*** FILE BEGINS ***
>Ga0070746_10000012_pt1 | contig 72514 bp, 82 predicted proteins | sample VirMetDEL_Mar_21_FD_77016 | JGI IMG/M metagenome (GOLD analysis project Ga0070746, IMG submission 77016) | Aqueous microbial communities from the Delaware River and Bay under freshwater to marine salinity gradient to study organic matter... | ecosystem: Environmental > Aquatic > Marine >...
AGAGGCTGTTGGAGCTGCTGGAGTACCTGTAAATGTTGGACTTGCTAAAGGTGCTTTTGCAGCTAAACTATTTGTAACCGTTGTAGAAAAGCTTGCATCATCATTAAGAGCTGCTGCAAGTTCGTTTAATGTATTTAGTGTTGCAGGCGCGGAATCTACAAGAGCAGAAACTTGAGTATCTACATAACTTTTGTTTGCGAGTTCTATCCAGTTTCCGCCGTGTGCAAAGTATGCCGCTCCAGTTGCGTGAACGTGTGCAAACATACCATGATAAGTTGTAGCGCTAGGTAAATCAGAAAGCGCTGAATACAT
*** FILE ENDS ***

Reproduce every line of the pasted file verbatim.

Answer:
>Ga0070746_10000012_pt1 | contig 72514 bp, 82 predicted proteins | sample VirMetDEL_Mar_21_FD_77016 | JGI IMG/M metagenome (GOLD analysis project Ga0070746, IMG submission 77016) | Aqueous microbial communities from the Delaware River and Bay under freshwater to marine salinity gradient to study organic matter... | ecosystem: Environmental > Aquatic > Marine >...
AGAGGCTGTTGGAGCTGCTGGAGTACCTGTAAATGTTGGACTTGCTAAAGGTGCTTTTGCAGCTAAACTATTTGTAACCGTTGTAGAAAAGCTTGCATCATCATTAAGAGCTGCTGCAAGTTCGTTTAATGTATTTAGTGTTGCAGGCGCGGAATCTACAAGAGCAGAAACTTGAGTATCTACATAACTTTTGTTTGCGAGTTCTATCCAGTTTCCGCCGTGTGCAAAGTATGCCGCTCCAGTTGCGTGAACGTGTGCAAACATACCATGATAAGTTGTAGCGCTAGGTAAATCAGAAAGCGCTGAATACAT